So, we are saying goodbye to more and more metals, which we will buy back much more expensively if we can get them at all.
I want to now propose an agenda whereby the U.S. can reverse, and hopefully eliminate, by taking logical steps, its economically disastrous contemporary dependence on foreign producers for a critical group of metals and minerals; i.e., those metals and minerals, which can either be produced here, or which can be recycled domestically.
Everyone agrees, of course, that recycling is good, but that's where the agreement stops.
The recycling of paper and plastics, which gets 100% of the attention of the mainstream press and the political class at all levels of government, is meaningless economically.
The recycling of critical and strategic minerals is a hugely profitable business carried out, at the collection and sorting level, beneath the notice of the public by an industry, portrayed, if at all, in the entertainment media as a group of lower class merchants who dress as and call themselves 'junk' dealers and whom we seem to regard as a large number of Sanfords & Sons. The mainstream economic press simply ignores this industry altogether as if it did not matter to the country's economic life.
Nothing could be farther from the truth. In fact the steel industry in the U.S., the paragon of global heavy industry, is by its direct dependence on ferrous scrap divided into two segments, one uses blast furnaces fed with pure oxygen, iron ore and the minerals used to reduce the iron ore first to molten iron and then, by alloying in other raw materials, to steel, and the other, uses electric arc furnaces (EAFs), which work by melting high quality scrap steel and iron with an electric arc and adding alloying additives to make high quality steel. The U.S., the world's largest producer, per capita, of electric power, has always also been the world's premier source for high quality ferrous (iron based) scrap, so it was here that the EAF first became dominant.
Steelmaking is hugely expensive in capital equipment and its demands for energy and water, so accidents and shutdowns must be avoided. Therefore steel makers insist that the ferrous scrap they buy be pre-graded so that it contains no unknown elements or compounds or materials that can compromise or shut down their furnaces.
Therefore scrap dealers add the most value to the scrap they buy from industrial producers by sorting or 'processing' it and then delivering the graded material most profitably by packaging it in 'bundles' of known composition, weight and dimension.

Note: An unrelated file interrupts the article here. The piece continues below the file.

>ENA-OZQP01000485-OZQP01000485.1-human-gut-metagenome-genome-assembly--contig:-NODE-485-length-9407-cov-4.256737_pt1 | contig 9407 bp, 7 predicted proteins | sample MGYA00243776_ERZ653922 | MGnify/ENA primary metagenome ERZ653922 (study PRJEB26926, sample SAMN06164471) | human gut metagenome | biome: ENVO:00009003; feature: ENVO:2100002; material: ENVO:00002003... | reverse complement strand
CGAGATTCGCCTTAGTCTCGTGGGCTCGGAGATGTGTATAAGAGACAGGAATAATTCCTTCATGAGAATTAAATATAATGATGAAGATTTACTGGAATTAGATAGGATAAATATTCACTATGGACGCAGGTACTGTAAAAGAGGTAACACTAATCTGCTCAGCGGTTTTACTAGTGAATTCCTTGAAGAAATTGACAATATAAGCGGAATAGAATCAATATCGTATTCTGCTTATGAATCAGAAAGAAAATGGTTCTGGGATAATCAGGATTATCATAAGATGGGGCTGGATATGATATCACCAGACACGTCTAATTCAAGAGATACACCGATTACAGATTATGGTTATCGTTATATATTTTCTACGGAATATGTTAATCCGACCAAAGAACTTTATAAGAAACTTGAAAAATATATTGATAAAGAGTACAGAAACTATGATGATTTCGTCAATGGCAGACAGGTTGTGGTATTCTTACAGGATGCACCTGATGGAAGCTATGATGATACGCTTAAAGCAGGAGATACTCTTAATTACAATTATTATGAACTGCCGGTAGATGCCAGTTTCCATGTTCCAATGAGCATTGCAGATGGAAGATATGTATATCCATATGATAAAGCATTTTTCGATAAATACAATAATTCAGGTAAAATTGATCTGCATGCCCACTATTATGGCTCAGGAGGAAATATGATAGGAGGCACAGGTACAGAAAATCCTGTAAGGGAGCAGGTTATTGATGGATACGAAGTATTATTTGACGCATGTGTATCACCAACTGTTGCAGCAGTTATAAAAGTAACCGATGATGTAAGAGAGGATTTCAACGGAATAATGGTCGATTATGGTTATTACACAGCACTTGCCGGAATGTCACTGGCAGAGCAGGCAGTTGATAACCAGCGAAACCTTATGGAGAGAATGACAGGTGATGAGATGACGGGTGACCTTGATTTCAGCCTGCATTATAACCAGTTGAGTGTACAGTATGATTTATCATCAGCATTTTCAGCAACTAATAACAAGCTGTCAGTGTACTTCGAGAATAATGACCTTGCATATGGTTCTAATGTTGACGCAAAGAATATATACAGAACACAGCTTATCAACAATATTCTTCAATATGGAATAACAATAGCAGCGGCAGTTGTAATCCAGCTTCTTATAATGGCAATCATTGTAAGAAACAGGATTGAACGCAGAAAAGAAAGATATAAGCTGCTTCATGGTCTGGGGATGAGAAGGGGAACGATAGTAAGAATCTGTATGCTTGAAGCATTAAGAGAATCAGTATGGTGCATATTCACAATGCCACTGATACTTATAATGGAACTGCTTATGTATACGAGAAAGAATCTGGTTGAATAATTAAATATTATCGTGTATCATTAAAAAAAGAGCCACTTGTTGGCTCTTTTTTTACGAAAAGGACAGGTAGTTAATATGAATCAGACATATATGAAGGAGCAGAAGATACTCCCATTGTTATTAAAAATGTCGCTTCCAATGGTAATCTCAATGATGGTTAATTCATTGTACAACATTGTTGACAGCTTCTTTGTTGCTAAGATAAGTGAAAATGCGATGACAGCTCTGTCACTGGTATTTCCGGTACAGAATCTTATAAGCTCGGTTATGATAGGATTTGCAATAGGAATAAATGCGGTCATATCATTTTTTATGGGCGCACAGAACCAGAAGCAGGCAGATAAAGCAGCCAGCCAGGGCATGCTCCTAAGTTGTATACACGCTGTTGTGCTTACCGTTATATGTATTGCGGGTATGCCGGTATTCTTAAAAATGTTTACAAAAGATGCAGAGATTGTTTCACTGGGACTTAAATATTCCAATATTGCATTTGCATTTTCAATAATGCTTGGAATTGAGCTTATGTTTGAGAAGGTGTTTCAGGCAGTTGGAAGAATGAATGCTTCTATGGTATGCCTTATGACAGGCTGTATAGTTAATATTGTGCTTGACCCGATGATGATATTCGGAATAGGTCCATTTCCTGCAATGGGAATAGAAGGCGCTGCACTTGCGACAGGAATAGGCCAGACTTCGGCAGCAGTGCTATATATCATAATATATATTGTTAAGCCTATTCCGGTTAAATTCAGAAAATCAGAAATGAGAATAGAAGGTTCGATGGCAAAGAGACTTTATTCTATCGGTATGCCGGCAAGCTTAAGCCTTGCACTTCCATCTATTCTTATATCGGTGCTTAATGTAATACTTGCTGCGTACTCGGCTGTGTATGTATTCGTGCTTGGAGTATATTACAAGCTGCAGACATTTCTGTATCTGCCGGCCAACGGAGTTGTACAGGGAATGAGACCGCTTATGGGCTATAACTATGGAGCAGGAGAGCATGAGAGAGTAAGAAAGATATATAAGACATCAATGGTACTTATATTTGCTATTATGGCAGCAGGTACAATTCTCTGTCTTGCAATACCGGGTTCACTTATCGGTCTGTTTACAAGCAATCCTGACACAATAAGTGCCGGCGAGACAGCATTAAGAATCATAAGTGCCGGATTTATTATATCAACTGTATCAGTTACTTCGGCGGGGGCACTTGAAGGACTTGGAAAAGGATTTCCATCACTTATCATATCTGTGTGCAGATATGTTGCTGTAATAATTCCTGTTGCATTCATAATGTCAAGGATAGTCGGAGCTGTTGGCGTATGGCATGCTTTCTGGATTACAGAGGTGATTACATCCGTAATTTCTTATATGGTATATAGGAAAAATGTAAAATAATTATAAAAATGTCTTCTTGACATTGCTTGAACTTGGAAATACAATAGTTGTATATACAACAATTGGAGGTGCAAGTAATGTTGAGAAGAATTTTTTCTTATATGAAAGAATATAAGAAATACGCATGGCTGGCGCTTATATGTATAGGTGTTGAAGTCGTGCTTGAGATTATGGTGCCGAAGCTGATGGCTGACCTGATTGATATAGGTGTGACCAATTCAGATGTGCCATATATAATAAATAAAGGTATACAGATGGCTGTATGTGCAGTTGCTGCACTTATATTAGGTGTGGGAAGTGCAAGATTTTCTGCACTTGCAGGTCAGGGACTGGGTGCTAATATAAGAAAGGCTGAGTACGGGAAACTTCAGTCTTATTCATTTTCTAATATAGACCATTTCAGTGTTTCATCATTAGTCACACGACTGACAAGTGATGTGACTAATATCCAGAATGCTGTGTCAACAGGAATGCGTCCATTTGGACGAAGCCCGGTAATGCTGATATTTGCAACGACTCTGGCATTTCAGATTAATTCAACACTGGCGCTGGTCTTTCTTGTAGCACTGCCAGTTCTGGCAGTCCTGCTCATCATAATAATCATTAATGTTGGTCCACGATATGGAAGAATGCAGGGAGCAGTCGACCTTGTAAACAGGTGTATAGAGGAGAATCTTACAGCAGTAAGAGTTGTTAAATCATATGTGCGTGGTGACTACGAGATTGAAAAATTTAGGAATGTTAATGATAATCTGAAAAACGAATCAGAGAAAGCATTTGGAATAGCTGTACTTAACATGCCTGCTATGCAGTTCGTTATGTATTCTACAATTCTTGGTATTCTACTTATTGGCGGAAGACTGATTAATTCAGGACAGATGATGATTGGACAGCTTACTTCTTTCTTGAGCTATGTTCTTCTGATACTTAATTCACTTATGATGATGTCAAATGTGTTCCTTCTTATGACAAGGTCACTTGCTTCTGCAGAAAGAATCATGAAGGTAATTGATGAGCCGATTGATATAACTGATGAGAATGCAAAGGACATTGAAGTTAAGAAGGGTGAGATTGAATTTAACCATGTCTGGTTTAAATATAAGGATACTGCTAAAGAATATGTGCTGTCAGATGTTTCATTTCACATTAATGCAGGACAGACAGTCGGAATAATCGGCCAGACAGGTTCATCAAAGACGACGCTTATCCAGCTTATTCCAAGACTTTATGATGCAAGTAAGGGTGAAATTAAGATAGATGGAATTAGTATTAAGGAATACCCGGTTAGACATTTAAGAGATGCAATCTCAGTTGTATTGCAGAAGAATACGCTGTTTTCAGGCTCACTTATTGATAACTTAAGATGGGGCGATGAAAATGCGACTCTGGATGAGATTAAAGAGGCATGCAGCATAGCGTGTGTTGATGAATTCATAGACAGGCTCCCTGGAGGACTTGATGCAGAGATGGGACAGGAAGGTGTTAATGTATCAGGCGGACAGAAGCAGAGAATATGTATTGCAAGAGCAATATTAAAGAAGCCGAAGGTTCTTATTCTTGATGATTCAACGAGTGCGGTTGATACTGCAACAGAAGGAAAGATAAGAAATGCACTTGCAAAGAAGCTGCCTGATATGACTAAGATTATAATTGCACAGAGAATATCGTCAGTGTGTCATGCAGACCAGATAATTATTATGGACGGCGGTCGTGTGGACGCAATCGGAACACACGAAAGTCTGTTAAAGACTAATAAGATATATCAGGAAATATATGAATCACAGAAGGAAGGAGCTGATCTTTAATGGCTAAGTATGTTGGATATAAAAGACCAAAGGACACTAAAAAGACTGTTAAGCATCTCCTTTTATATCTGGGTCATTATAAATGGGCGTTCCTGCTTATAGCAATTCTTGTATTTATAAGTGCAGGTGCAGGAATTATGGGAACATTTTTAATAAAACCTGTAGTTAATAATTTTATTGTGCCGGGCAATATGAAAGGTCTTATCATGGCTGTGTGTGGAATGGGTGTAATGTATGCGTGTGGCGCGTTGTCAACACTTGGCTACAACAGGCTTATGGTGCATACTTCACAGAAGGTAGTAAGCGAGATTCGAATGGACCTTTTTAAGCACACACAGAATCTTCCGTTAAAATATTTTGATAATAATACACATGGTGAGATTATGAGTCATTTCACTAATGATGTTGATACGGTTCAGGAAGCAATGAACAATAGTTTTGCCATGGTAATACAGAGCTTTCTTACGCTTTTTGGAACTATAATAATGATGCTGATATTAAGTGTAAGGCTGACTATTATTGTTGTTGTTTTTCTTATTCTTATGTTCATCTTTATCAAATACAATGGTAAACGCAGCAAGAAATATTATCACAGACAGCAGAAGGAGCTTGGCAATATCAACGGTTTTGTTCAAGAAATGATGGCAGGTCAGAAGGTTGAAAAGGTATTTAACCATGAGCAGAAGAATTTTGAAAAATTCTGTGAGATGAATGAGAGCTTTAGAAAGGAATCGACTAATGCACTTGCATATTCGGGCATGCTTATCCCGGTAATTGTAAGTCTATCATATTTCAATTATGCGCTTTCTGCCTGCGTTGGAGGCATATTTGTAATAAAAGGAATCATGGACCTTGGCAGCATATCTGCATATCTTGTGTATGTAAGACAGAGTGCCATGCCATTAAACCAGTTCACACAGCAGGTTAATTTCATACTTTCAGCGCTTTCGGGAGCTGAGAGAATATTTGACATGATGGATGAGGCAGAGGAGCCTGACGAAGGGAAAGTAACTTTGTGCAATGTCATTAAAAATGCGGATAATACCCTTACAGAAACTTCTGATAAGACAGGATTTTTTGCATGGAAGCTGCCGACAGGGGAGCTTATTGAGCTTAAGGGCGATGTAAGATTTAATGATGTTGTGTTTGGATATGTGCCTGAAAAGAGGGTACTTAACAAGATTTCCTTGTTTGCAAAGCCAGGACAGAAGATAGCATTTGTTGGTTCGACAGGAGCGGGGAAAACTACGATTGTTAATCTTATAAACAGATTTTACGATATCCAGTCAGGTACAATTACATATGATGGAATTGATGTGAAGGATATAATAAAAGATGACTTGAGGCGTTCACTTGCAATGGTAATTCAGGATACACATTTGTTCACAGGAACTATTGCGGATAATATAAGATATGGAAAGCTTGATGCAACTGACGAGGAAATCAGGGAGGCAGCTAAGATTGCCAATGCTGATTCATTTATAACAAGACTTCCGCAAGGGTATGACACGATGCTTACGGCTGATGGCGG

For example, many American 'scrap-yards' process automobile bodies by passing them through immense machines that shred and fragment the bodies and separate them mechanically, gravimetrically, and electromagnetically into steel, aluminium, plastics, and 'fluff.' The steel so recovered and packaged in bundles is prized throughout the industrialized world as Number One Fragmented grade.
As the prices of non ferrous metals have climbed in the current commodity super-cycle more and more components on the auto bodies being scrapped are being hand sorted, i.e. removed by hand and set aside where they all used to just go into the steel.
Some such components are being rebuilt and sold in the U.S. to repair shops and do-it-yourself repairmen, but most are going overseas to places like China where they are eagerly 'reconditioned' and sold into a bottomless pit of local or regional need. If the parts are beyond redemption then they are hand disassembled to recover the now precious copper and aluminium, for example, in automotive starter motors. On the disassembly line in China the automotive starter motors will join million of electric motors that started out in the U.S. in washing machines, dryers, construction machinery, machine tools, bread mixers, and so forth and so on where the copper and aluminium in them will be recovered for reuse and probable resale to American end users who will now be paying Chinese companies the full price at today's market for copper that went to China by being purchased as relatively low priced scrap.
The nickel from rechargeable batteries if it is to be reused to make new batteries goes to China as scrap for that specific re-use. Otherwise the battery nickel and its expensive additives are simply thrown into Canadian nickel furnaces to make a lower grade ferronickel for steel making and the expensive and rare additives are measured and noted as 'contaminants."
One more example out of many: The platinum, palladium and rhodium (PGMs) used to make automotive emission control catalytic converters were until fairly recently as likely to go through the shredder with the steel as they were to be removed beforehand. In 1989, a company of which I was a part bought 8,000 scrap catalytic converters a month for an average price of less than $13 each; last summer a scrap dealer I know bought 500 cats for an average price of $100 each from a 'collector' of such specialized materials; yesterday the price of that same collectors cats, unopened, i.e., unprepared, was $160 each. Well, you say, that just reflects the rising prices of PGMs. Yes and no.